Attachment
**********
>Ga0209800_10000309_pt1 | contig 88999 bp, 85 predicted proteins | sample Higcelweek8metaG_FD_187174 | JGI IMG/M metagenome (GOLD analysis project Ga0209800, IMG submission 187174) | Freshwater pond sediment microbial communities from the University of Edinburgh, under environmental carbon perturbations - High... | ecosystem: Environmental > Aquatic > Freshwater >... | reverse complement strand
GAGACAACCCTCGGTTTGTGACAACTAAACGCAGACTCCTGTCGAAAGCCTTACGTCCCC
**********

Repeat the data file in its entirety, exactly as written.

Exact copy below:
>Ga0209800_10000309_pt1 | contig 88999 bp, 85 predicted proteins | sample Higcelweek8metaG_FD_187174 | JGI IMG/M metagenome (GOLD analysis project Ga0209800, IMG submission 187174) | Freshwater pond sediment microbial communities from the University of Edinburgh, under environmental carbon perturbations - High... | ecosystem: Environmental > Aquatic > Freshwater >... | reverse complement strand
GAGACAACCCTCGGTTTGTGACAACTAAACGCAGACTCCTGTCGAAAGCCTTACGTCCCC